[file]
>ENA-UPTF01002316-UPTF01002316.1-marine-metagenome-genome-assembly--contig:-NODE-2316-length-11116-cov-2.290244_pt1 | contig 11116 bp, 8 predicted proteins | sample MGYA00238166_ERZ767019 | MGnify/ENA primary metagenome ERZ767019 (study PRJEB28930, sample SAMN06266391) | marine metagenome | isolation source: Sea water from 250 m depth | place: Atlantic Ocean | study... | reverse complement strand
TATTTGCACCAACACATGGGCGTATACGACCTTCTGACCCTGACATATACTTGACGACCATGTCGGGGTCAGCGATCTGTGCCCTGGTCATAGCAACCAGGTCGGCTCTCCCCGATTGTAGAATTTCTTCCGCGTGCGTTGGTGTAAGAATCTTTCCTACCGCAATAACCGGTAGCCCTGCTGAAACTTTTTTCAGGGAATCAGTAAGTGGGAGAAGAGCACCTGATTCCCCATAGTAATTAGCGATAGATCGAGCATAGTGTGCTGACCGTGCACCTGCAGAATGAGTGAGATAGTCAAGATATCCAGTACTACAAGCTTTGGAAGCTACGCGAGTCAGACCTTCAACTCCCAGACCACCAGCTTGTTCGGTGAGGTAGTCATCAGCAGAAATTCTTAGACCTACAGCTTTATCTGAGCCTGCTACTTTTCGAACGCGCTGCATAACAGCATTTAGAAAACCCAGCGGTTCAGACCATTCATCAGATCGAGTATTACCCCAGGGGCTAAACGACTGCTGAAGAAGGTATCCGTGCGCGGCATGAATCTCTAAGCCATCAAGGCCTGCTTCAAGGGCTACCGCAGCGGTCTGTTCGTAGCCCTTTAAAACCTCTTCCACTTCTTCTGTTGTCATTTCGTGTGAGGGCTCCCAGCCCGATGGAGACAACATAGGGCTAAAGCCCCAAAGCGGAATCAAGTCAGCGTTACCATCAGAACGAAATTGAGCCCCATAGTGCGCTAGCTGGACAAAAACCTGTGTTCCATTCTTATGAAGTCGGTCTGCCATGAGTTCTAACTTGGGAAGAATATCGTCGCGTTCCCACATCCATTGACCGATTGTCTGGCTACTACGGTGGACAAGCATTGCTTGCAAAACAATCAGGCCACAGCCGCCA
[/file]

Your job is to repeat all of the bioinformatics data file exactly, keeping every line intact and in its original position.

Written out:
>ENA-UPTF01002316-UPTF01002316.1-marine-metagenome-genome-assembly--contig:-NODE-2316-length-11116-cov-2.290244_pt1 | contig 11116 bp, 8 predicted proteins | sample MGYA00238166_ERZ767019 | MGnify/ENA primary metagenome ERZ767019 (study PRJEB28930, sample SAMN06266391) | marine metagenome | isolation source: Sea water from 250 m depth | place: Atlantic Ocean | study... | reverse complement strand
TATTTGCACCAACACATGGGCGTATACGACCTTCTGACCCTGACATATACTTGACGACCATGTCGGGGTCAGCGATCTGTGCCCTGGTCATAGCAACCAGGTCGGCTCTCCCCGATTGTAGAATTTCTTCCGCGTGCGTTGGTGTAAGAATCTTTCCTACCGCAATAACCGGTAGCCCTGCTGAAACTTTTTTCAGGGAATCAGTAAGTGGGAGAAGAGCACCTGATTCCCCATAGTAATTAGCGATAGATCGAGCATAGTGTGCTGACCGTGCACCTGCAGAATGAGTGAGATAGTCAAGATATCCAGTACTACAAGCTTTGGAAGCTACGCGAGTCAGACCTTCAACTCCCAGACCACCAGCTTGTTCGGTGAGGTAGTCATCAGCAGAAATTCTTAGACCTACAGCTTTATCTGAGCCTGCTACTTTTCGAACGCGCTGCATAACAGCATTTAGAAAACCCAGCGGTTCAGACCATTCATCAGATCGAGTATTACCCCAGGGGCTAAACGACTGCTGAAGAAGGTATCCGTGCGCGGCATGAATCTCTAAGCCATCAAGGCCTGCTTCAAGGGCTACCGCAGCGGTCTGTTCGTAGCCCTTTAAAACCTCTTCCACTTCTTCTGTTGTCATTTCGTGTGAGGGCTCCCAGCCCGATGGAGACAACATAGGGCTAAAGCCCCAAAGCGGAATCAAGTCAGCGTTACCATCAGAACGAAATTGAGCCCCATAGTGCGCTAGCTGGACAAAAACCTGTGTTCCATTCTTATGAAGTCGGTCTGCCATGAGTTCTAACTTGGGAAGAATATCGTCGCGTTCCCACATCCATTGACCGATTGTCTGGCTACTACGGTGGACAAGCATTGCTTGCAAAACAATCAGGCCACAGCCGCCA